So the menu looked like this, and I ended up buying and trying a couple of things:

But even though I picked the “40 yuan per two” option for the goose meat, they still gave me a full plate and charged me accordingly for it (280 yuan), which made the entire budget of the meal just about max out what I wanted to spend for the evening, 670 yuan (about $30 CAD) instead of 430 yuan (closer to $20 CAD). Also once I was inside and eating, the friendly woman pretty much ignored me for the rest of the night, making me think that she was a barker just to attract people into the place. The food was good though, and the restaurant was air-conditioned, which was really nice too. But if I had known that that was the only place I was going to eat at for the night, I perhaps would have picked some more interesting things like snail or frog instead of goose meat (which tasted exactly like duck meat), fried octopus meat balls (which didn’t translate properly in the Google Translate thing above, but were wonderful), and oyster soup (which was okay, but not super unique).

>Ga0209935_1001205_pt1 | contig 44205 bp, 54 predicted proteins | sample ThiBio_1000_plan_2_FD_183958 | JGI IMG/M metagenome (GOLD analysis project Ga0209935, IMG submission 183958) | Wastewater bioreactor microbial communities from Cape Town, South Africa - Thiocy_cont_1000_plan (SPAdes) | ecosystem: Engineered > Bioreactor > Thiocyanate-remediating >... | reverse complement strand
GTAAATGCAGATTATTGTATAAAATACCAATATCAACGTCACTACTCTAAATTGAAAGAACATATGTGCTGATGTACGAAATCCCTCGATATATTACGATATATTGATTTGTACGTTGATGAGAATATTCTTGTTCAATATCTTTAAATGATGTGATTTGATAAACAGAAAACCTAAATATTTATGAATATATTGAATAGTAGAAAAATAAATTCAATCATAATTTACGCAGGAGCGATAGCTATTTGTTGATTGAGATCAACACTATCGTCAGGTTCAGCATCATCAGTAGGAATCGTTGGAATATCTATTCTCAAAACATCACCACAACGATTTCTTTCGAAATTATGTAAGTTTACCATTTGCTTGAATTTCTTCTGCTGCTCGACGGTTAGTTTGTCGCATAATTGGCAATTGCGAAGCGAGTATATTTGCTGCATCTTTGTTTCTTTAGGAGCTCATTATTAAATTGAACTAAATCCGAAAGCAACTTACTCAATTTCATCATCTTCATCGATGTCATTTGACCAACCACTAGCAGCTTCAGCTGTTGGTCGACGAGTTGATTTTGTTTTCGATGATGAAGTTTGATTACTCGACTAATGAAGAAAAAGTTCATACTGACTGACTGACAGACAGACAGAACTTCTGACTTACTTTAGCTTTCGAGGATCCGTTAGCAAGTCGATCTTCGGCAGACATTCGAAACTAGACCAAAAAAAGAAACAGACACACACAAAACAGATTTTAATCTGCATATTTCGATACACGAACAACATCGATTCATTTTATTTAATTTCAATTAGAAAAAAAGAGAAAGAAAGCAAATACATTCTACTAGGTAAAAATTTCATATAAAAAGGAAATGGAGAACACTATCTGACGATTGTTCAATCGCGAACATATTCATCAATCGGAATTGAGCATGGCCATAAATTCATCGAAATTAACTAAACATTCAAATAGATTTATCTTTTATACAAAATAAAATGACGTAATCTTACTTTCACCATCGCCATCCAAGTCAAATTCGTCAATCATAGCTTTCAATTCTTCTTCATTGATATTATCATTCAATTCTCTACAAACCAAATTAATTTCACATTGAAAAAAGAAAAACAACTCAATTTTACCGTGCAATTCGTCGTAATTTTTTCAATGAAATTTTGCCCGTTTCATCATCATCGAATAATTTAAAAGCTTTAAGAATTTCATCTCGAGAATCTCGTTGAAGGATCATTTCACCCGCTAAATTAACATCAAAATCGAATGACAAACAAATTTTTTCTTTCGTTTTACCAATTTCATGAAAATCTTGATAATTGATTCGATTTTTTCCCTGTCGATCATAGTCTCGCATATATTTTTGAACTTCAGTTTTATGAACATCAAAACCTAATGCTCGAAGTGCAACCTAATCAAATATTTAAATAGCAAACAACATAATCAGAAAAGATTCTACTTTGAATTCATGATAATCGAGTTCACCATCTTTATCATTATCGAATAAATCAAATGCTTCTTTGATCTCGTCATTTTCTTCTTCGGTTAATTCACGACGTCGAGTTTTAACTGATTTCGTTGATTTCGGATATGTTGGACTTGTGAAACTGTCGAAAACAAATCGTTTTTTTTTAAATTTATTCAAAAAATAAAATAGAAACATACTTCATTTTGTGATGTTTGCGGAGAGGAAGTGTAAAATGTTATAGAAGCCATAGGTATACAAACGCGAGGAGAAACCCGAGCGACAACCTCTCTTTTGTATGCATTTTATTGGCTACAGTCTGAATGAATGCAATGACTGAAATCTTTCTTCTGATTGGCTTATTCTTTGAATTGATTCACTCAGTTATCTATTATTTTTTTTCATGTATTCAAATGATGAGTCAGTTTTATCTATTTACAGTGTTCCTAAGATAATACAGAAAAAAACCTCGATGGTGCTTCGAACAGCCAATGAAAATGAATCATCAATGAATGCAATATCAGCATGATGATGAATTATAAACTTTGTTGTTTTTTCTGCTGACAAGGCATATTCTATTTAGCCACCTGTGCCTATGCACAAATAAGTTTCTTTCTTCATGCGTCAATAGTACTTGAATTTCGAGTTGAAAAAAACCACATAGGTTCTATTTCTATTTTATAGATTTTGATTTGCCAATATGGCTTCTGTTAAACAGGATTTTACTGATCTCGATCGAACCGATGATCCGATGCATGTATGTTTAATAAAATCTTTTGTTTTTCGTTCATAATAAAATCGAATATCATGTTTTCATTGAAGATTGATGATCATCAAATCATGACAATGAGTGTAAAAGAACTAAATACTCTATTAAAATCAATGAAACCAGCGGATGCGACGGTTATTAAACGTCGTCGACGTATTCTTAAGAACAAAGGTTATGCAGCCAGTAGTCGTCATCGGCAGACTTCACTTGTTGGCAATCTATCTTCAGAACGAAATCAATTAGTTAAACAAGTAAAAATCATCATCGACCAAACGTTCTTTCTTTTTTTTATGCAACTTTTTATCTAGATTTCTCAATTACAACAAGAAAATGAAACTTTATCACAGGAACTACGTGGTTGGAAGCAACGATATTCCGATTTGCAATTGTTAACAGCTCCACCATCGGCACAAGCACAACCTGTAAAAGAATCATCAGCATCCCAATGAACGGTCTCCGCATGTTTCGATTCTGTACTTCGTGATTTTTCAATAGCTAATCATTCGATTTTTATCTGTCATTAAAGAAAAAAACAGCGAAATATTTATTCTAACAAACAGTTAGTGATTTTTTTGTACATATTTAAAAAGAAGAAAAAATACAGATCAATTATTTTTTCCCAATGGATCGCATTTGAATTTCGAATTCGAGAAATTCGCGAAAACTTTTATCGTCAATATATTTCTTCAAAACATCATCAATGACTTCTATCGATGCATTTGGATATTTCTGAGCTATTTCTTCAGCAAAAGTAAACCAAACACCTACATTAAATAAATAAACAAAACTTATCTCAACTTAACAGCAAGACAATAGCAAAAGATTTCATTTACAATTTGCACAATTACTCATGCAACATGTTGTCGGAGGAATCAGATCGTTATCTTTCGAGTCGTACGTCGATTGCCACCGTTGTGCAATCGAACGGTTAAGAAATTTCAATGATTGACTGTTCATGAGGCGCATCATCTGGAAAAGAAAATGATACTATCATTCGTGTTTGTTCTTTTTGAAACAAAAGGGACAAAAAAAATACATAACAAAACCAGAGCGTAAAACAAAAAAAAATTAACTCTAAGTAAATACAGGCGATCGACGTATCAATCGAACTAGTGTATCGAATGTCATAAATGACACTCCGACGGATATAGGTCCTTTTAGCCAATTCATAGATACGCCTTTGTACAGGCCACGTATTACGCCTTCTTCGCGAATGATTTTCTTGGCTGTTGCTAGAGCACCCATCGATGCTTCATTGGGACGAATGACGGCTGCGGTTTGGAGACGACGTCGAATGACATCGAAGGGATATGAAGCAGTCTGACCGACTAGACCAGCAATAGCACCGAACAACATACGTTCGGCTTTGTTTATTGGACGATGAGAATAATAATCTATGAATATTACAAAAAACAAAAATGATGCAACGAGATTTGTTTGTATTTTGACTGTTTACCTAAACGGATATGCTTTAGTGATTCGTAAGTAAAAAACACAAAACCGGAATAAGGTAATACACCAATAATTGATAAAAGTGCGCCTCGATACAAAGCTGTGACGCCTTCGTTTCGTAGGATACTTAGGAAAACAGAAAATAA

I could have bought so many tea eggs with that cash! It was a good reminder of the conversion rate though. I’m too used to Japan and its 90-100 yen per Canadian dollar conversion.

After dinner I walked south out of the street that the various food shops were on, and wandered into a more modern downtown-ish area. These decorations were pretty:

And then I took a bus home. The buses were interesting, they had huge, plush-looking seats:

And some of the seats even had seatbelts.